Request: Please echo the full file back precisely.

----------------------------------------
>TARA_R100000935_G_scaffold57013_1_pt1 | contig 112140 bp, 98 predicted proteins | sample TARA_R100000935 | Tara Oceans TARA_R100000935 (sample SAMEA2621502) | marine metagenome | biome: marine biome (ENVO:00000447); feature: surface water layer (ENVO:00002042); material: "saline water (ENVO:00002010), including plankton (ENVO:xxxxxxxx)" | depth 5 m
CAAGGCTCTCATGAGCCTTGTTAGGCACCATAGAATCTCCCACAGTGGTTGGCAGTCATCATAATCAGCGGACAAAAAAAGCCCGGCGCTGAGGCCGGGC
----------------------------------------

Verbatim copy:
>TARA_R100000935_G_scaffold57013_1_pt1 | contig 112140 bp, 98 predicted proteins | sample TARA_R100000935 | Tara Oceans TARA_R100000935 (sample SAMEA2621502) | marine metagenome | biome: marine biome (ENVO:00000447); feature: surface water layer (ENVO:00002042); material: "saline water (ENVO:00002010), including plankton (ENVO:xxxxxxxx)" | depth 5 m
CAAGGCTCTCATGAGCCTTGTTAGGCACCATAGAATCTCCCACAGTGGTTGGCAGTCATCATAATCAGCGGACAAAAAAAGCCCGGCGCTGAGGCCGGGC